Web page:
Making goals is easy. Reaching goals is hard. If you’re sick and tired of setting goals and just giving up a couple weeks in, this is the process for you!
It’s that time of year again. Four weeks ago everyone set goals, told everyone they know about the Keto-Paleo-Vegan-No Carb-Gluten-Free Diet that was going to totally change their life when they finally lose those 20 pounds that they’ve been trying to lose for the better part of a decade. People joined gyms, bought treadmills, started meal planning and said triumphantly, “This is my year!”
But now the gyms are back to the regulars with a couple new additions of people who are keeping the course, those meal prep containers that were an impulse buy from Amazon are sitting unused in the cabinet, and cheesy carbo-loaded pasta casseroles are back on the menu.
That was so totally me for YEARS (and still is sometimes!), but one day I had just had enough of just getting through life. I was walking to my car after work and all of a sudden for some reason I just stopped and said out loud “What the heck am I doing with my life?”
So I went home and started writing the things down I wanted to accomplish. I started with the broad strokes, then I got super granular. And the craziest thing started to happen: I started meeting my goals one step at a time. Not all at once, and not even every single one because life, but definitely making progress.
HOW TO SET GOALS YOU’LL ACTUALLY KEEP
1) Start with the big picture
I’m a Google Drive gal, so I typically open a Google Doc and start typing my goals using broad sweeping terms like more and less. Use whatever system you like: pen and paper, a note-taking app, whatever works for you.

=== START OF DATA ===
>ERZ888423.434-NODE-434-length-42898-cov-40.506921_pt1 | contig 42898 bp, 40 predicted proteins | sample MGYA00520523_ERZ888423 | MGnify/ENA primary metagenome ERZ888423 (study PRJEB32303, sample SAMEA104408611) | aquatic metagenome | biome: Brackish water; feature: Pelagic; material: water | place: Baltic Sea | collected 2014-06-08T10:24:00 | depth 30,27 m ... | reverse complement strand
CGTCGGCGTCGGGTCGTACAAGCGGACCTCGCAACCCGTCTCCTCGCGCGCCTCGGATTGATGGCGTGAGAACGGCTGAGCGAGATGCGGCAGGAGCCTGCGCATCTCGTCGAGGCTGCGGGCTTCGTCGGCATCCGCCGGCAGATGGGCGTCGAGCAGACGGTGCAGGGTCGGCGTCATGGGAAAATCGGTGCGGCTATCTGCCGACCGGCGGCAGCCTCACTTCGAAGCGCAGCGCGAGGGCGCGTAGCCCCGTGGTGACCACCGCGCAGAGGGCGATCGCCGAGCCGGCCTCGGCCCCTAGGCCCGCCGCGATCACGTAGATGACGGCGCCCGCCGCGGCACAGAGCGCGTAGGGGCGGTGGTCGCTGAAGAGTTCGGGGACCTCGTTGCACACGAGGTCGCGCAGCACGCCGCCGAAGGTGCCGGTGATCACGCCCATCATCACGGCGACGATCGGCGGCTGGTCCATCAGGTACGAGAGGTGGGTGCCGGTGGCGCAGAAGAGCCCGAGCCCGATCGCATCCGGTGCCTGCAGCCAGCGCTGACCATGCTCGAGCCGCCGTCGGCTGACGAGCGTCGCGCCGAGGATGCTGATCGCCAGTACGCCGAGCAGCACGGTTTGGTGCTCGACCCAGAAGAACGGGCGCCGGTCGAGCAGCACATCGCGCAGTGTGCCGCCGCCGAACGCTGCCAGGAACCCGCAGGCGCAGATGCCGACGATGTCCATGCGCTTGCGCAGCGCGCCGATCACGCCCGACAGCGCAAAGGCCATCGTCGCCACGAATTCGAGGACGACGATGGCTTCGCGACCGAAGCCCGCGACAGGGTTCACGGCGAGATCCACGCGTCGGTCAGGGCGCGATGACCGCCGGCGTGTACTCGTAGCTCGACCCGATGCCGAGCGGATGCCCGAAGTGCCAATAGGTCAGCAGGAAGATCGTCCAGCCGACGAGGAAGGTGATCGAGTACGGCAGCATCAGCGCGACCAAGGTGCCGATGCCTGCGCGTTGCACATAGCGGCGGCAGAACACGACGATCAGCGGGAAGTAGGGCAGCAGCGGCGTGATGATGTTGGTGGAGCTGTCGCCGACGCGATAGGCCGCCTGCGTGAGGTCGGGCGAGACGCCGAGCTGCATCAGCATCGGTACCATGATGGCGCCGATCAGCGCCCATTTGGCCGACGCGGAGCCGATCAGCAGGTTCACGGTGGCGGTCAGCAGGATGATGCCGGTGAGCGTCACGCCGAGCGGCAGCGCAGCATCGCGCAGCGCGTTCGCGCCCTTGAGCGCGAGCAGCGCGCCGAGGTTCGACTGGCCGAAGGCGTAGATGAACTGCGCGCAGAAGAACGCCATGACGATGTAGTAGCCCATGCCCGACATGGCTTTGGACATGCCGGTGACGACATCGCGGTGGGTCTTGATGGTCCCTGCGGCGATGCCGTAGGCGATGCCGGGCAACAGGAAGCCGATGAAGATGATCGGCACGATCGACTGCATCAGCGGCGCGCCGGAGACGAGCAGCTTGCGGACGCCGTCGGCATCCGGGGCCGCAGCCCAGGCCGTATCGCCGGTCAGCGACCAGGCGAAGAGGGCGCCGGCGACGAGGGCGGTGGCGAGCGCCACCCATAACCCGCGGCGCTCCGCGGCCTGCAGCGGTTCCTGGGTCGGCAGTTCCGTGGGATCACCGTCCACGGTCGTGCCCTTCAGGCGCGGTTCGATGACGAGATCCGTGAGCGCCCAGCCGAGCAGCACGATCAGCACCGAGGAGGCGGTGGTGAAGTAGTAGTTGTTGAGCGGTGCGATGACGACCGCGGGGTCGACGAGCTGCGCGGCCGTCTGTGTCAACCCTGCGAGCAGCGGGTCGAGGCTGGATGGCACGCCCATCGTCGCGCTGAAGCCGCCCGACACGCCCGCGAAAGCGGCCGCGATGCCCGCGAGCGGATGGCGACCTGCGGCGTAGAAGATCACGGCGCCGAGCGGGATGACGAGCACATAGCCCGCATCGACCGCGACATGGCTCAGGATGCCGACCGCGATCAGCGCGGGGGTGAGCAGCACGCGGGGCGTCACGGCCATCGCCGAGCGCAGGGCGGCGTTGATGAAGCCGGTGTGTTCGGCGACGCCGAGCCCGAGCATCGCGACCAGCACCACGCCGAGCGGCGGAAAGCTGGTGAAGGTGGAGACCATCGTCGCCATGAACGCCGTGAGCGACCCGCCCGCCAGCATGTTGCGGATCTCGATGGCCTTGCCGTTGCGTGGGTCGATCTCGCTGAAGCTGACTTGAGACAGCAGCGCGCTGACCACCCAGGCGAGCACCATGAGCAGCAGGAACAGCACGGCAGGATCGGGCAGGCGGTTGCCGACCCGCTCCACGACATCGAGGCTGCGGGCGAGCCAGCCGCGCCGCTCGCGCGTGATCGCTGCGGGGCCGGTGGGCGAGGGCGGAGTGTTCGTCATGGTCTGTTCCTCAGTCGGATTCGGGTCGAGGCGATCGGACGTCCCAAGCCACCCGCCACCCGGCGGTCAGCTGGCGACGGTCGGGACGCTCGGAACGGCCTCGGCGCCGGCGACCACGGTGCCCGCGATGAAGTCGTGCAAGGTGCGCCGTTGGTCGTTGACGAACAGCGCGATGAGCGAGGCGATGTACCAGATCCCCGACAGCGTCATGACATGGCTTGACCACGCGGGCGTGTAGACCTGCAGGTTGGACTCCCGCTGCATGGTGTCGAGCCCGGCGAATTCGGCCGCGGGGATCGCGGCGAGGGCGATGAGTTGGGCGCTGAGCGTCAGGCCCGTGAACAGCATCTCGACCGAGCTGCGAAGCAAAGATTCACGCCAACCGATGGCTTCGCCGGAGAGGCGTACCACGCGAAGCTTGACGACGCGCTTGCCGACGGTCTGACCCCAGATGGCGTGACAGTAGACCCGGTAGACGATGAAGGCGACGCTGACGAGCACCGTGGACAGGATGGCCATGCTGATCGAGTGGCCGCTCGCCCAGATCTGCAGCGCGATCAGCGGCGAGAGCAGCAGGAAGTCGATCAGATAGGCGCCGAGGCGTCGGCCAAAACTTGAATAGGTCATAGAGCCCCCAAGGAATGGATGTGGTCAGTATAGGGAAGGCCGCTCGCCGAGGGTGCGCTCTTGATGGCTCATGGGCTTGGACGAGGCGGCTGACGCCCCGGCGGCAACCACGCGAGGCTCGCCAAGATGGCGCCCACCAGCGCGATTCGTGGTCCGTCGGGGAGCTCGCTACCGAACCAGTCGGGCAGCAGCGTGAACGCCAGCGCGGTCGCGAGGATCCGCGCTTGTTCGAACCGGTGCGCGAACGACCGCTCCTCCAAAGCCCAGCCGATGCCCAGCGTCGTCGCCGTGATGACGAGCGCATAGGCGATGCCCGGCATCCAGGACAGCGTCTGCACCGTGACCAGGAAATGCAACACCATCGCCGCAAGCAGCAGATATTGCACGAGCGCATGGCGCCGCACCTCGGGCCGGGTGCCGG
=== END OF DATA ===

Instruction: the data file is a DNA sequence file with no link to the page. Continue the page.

Big picture goals are things like:
- Read more
- Weigh less
- Be more intentional in my life
2) Get specific
Be really specific about your goals, but also be realistic! If you’ve never run a day in your life, setting the goal to run a sub-3:00 hour marathon might be a bit unrealistic.
Let’s say your goal is to read more. More is a pretty ambiguous word, it means something different to everyone. If you’re a real bookworm, more might mean read 2 books a week instead of just one. If you’re more of a Netflix and popcorn gal, more might mean actually read a book this year.
Let’s say you’re somewhere in between, so a specific goal would be:
- Read 12 books this year
3) Get granular
This is where it starts to feel like you’re being silly. But this is also a step beyond what most people do!
So, you’ve set your specific goal of reading 12 books a year, which in your head you’re thinking, “That’s an average of one a month! Perfect! Good.To.Go”
Exactly. One per month. That’s your sub-goal!
4) What can you do TODAY?
Taking it one step further, ask yourself, “What can I do TODAY to help me reach my goal?”
And then break it down. If in order to read one book each month you need to read for 15 minutes a day, then put a reminder in your phone, pencil it in your calendar, or add it to your daily to-do list.
Now, this was a simple goal. There are other goals that are much more complex like “become my own boss” that might require 30 subgoals and 200 daily goals or even more, but no matter what your goals are, this process WORKS.
What are your goals this year? Show me on Insta by tagging @simply.sarahmae on your post, or send me a DM!
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